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1000 Cranes for World Peace - Sadako Sasaki



When the atomic bomb was dropped on Hiroshima, Japan, Sadako Sasaki was only 2 years old. She knew little of world politics or wars. All she knew is that her young life was destroyed. She developed leukemia as she grew up.

Origami Crane Memoria

Sadako latched on to the legend of the crane, and the tradition that if she folded 1,000 cranes she would be granted her dearest wish. Her wish was for world peace. As she lay in her hospital bed she folded crane after crane, hoping her wish would come true. Unfortunately, the leukemia was too much for her young body and at age 12 she died. Her classmates folded the remaining cranes, and she was buried with her full 1,000 cranes.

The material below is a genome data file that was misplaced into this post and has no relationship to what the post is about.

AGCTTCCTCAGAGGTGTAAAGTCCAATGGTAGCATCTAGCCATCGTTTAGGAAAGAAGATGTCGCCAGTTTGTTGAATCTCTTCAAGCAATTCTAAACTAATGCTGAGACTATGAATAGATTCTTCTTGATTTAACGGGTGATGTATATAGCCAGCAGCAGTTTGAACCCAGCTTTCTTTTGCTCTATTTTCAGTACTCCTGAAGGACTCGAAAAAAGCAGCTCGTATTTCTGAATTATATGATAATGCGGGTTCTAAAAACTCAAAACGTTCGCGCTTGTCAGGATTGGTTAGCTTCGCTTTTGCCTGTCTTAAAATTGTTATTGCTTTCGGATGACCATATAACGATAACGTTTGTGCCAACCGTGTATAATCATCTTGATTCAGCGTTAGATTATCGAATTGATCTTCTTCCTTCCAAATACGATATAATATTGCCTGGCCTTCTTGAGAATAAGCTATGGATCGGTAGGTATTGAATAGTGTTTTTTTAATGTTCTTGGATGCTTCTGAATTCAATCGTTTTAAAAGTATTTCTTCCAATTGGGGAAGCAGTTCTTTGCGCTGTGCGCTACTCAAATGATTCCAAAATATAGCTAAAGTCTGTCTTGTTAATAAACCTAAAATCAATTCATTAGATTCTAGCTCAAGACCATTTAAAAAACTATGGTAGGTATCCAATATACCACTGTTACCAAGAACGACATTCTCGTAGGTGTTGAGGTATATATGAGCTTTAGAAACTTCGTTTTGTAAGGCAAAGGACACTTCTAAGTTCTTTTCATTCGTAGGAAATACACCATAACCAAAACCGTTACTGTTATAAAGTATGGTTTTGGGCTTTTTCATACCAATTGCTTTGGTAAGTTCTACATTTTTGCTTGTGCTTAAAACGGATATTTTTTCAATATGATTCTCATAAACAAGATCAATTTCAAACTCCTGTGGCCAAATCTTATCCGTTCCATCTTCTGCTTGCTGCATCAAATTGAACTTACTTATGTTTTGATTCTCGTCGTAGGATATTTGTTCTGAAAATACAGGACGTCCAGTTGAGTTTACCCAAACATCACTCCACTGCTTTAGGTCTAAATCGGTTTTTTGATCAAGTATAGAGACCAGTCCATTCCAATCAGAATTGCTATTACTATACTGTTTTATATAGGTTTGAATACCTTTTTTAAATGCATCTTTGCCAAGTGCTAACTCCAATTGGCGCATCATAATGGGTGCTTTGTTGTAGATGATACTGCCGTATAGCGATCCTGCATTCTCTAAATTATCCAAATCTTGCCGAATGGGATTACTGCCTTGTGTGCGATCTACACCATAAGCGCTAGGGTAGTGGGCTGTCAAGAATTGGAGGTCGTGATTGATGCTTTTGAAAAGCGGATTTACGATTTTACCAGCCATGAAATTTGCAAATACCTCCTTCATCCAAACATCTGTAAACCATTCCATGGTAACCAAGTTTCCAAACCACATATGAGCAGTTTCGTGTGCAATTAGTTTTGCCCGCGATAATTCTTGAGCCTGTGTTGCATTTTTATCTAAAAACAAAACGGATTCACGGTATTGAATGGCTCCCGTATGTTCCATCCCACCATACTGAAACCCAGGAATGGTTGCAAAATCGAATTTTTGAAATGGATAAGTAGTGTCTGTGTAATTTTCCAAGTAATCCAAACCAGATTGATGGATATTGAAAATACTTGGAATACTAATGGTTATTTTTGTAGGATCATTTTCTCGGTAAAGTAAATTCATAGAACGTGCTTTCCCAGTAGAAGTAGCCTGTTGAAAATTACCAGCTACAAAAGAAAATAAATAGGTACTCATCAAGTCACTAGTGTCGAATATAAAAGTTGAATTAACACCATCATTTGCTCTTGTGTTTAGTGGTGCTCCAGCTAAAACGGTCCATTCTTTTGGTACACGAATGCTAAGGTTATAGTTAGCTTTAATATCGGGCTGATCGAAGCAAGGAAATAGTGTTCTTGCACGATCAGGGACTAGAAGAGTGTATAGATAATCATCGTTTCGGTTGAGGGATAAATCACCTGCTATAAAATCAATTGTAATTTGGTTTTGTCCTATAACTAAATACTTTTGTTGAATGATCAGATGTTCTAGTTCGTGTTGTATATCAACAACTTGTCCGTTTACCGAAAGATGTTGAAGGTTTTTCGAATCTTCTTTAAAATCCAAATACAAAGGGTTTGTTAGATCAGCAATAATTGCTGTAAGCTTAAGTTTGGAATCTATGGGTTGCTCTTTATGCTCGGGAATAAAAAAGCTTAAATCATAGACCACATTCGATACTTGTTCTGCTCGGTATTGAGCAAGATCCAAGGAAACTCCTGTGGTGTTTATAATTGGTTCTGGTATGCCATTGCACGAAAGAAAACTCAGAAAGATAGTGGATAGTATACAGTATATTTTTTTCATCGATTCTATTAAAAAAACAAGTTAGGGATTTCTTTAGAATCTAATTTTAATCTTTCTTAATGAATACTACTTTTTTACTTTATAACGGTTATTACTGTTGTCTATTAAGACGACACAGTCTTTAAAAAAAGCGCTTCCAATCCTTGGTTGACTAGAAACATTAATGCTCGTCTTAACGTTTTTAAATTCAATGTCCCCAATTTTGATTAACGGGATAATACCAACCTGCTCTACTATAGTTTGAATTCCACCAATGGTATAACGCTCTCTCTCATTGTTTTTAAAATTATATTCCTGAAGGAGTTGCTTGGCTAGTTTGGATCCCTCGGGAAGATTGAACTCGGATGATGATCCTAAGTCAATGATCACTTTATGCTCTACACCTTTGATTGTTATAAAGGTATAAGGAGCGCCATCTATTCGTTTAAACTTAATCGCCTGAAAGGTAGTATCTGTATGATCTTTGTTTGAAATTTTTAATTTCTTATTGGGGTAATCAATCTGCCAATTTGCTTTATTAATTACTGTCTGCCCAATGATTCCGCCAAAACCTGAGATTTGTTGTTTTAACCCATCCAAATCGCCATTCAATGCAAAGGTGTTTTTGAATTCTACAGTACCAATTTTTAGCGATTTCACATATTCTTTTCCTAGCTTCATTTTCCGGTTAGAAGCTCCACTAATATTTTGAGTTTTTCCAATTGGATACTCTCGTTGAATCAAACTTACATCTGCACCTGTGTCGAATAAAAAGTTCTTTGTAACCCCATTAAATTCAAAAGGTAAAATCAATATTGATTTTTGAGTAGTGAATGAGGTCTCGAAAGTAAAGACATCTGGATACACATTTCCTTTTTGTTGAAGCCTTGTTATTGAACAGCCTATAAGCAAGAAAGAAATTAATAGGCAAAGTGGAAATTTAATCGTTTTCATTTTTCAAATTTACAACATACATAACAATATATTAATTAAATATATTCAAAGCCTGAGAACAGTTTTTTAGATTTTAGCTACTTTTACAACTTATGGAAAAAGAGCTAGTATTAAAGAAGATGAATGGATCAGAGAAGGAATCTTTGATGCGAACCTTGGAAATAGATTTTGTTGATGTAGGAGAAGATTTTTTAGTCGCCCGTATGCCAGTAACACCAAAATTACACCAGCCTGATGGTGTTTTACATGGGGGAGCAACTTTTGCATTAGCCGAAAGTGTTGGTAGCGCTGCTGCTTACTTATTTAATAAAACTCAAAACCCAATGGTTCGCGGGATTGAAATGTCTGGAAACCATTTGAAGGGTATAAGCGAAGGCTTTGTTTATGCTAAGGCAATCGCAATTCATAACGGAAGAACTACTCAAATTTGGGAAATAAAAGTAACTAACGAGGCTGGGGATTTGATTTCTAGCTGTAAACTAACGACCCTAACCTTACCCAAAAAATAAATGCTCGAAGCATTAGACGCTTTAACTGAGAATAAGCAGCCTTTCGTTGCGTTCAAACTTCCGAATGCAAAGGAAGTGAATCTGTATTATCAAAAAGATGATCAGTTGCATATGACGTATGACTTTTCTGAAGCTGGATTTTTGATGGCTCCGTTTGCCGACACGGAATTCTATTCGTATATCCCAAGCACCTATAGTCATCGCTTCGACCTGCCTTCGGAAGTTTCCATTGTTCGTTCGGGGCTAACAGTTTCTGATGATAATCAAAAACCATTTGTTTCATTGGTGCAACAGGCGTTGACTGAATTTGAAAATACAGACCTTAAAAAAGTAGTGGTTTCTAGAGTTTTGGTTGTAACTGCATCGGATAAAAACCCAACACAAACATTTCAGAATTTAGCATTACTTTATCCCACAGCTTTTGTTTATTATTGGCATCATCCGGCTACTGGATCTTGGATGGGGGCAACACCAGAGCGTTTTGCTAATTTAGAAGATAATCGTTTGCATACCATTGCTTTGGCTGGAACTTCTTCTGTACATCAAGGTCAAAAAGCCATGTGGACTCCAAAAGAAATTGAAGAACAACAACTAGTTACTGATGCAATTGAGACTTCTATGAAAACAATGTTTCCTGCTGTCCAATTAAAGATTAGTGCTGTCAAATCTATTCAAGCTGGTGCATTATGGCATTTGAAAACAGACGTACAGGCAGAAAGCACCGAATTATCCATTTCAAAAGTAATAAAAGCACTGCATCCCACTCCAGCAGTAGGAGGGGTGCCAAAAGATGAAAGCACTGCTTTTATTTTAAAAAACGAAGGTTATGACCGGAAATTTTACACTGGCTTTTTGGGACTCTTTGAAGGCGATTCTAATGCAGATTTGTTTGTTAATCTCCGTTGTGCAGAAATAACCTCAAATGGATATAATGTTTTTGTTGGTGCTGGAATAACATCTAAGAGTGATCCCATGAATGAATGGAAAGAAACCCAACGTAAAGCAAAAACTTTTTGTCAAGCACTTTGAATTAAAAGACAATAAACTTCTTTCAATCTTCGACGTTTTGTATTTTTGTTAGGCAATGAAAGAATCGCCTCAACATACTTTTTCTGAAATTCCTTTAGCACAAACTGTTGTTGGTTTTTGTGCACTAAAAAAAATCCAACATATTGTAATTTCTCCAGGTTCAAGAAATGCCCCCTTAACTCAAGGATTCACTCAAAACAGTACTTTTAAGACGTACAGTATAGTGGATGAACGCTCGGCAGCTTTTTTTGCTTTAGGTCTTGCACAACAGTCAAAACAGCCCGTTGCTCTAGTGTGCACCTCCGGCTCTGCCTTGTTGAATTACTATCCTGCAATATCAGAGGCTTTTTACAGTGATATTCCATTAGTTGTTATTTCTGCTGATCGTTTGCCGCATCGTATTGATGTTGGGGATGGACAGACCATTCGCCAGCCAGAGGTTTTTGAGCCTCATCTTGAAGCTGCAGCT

If you are wishing goodbye to a loved one, or hoping for a happy ending to a project, those thousand cranes might be a way to commemerate the attempt.

History of Origami
The Crane - Symbol of Honor and Loyalty
The Meaning and History of Origami
1,000 Cranes at a Wedding
1,000 Cranes for World Peace - Sadako Sasaki
Commonly Used Origami Terms
Meaning of Color in Origami Cranes
Feng Shui and Color
Feng Shui and Earth Wind Fire Water
Christianity in Japan - Weddings and Christmas Origami
First Anniversary Paper

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